Read Gia Kourlas’ preview of Grace and Mercy in The New York Times.
Image by An Rong Xu for The New York Times
Grace and Mercy is a two-part evening-length production by Ronald K. Brown / EVIDENCE dance company. The first part is Mercy, a new work with original music composed and performed live by Meshell Ndegeocello. The second part is Grace [live], a 20th anniversary restaging of Ronald K. Brown’s Grace, performed with all live music for the first time.
Mercy is the first collaboration between choreographer Ronald K. Brown and singer-songwriter/bassist Meshell Ndegeocello. These artists are leaders in their fields, celebrated for breaking down social barriers with their iconoclastic and sublime approach to music and dance making.
Brown’s work is rooted in the human experience, promoting understanding of the African Diaspora through dance and storytelling. It provides sensory connections to history and tradition through music, movement, and spoken word, leading deeper into issues of spirituality, community responsibility, and liberation. Ndegeocello’s music has sparked a new movement in soul music and has earned her 10 Grammy nominations. She recently received a Creative Capital Award for her project No More Water/The Fire Next Time: The Gospel According to James Baldwin. Her critically acclaimed album “Ventriloquism” earned a spot on the New York Times ‘Best Performances of 2018’ list.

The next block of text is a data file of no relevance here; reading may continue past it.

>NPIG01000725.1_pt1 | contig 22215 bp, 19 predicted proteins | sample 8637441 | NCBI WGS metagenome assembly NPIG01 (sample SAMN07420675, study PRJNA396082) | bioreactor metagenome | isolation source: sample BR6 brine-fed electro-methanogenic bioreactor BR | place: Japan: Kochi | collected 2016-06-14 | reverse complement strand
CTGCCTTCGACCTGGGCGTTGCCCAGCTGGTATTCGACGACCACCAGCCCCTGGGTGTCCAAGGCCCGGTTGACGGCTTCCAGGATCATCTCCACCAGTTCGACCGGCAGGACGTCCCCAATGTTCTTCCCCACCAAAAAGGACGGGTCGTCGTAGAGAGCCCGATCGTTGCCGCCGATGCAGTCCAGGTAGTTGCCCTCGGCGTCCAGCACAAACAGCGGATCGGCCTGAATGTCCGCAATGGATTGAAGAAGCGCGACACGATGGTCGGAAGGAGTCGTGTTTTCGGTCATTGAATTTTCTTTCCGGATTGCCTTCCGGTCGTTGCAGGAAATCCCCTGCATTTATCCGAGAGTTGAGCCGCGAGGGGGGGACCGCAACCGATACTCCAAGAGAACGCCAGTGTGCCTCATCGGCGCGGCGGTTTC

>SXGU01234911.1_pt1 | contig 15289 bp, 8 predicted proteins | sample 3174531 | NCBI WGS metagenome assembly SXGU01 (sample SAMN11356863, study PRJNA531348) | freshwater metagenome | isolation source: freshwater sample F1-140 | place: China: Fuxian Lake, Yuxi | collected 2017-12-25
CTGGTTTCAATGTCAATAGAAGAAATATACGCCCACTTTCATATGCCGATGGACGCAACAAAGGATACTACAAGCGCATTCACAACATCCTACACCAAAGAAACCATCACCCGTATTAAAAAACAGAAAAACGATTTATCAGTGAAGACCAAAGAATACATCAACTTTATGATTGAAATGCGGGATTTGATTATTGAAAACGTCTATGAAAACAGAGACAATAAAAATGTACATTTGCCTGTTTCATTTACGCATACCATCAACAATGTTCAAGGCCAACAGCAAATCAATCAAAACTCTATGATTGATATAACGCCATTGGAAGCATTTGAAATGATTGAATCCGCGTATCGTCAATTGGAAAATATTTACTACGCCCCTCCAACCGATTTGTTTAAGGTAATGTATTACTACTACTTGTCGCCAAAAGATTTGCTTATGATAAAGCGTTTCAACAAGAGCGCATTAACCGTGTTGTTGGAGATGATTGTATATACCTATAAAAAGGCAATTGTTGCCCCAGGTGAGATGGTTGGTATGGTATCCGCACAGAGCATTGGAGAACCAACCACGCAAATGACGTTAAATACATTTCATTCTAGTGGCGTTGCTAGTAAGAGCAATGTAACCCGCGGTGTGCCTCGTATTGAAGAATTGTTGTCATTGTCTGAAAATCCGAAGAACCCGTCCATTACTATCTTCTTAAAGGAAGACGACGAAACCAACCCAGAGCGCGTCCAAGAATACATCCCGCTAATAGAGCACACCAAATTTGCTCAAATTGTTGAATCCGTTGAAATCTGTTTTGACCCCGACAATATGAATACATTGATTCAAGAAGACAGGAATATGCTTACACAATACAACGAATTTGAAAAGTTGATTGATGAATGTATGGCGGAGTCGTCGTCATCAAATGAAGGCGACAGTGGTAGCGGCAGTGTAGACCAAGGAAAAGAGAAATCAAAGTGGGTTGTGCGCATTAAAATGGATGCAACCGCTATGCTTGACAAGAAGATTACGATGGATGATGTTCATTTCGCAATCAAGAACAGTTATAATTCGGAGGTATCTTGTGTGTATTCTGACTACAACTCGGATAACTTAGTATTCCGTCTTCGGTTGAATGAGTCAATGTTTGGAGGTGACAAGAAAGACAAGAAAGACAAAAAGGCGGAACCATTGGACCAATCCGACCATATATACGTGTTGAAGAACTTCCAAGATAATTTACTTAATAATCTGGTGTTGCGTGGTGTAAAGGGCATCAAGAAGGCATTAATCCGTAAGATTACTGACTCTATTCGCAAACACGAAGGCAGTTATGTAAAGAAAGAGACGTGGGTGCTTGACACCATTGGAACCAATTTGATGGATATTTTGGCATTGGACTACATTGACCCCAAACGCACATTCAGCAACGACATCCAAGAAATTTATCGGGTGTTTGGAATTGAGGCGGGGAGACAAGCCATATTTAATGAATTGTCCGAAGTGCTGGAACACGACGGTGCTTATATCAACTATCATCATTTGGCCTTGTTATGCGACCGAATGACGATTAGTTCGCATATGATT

The second part of Grace and Mercy is a new staging of Brown’s 1999 work Grace, originally choreographed for the Alvin Ailey American Dance Theatre with music by Duke Ellington, Roy Davis Jr., and Fela Anikulapo Kuti. Reviewing its premiere in The New York Times, critic Anna Kisselgoff praised its “fireball intensity” as “astounding, something to be sensed as well as seen.” For Grace [live], Jennifer Holliday, Peven Everret, and others will perform the complete score live for the first time.
Grace and Mercy is commissioned by the Fisher Center, where it will premiere July 5-7 as part of the 2019 SummerScape Festival.
This excerpt of Ronald K. Brown’s “New Conversations: Iron Meets Water” demonstrates the intersection of contemporary practice with traditional African and Caribbean movement vocabularies that is characteristic of his work. In this project, the power of this choreography is equaled by the presence of live music by Arturo O’Farrill and Resist. The extraordinary dancers of EVIDENCE exemplify the synergy of live music and dance that will define “Grace and Mercy.”
This music video for the track “Sensitivity” on “Ventriloquism,” Ndegeocello’s lauded 2018 album, demonstrates the sense of movement present in her practice as a composer and performer. Her reimagining of Ralph Tresvant’s 1990 composition affords not only a new musical experience but also a comment on the narrow expectations of sounds and structures for black artists and black music.
This video from Ndegeocello’s 2018 album shows her interest in work with dancers. In naming the album one of the “Best Performances of 2018,” New York Times critic Wesley Morris noted that Ndegeocello “is a visionary and a sensualist who sings with notes of honey, molasses and tar. Here, she finds the foundational groove of each song then builds a new house around it, making the songs all hers, and with a blend of funk and twang that makes them suitable for both sexy time and the front porch.”
Start and End Dates
07/05/2019 — 07/07/2019
Annandale-on-Hudson, New York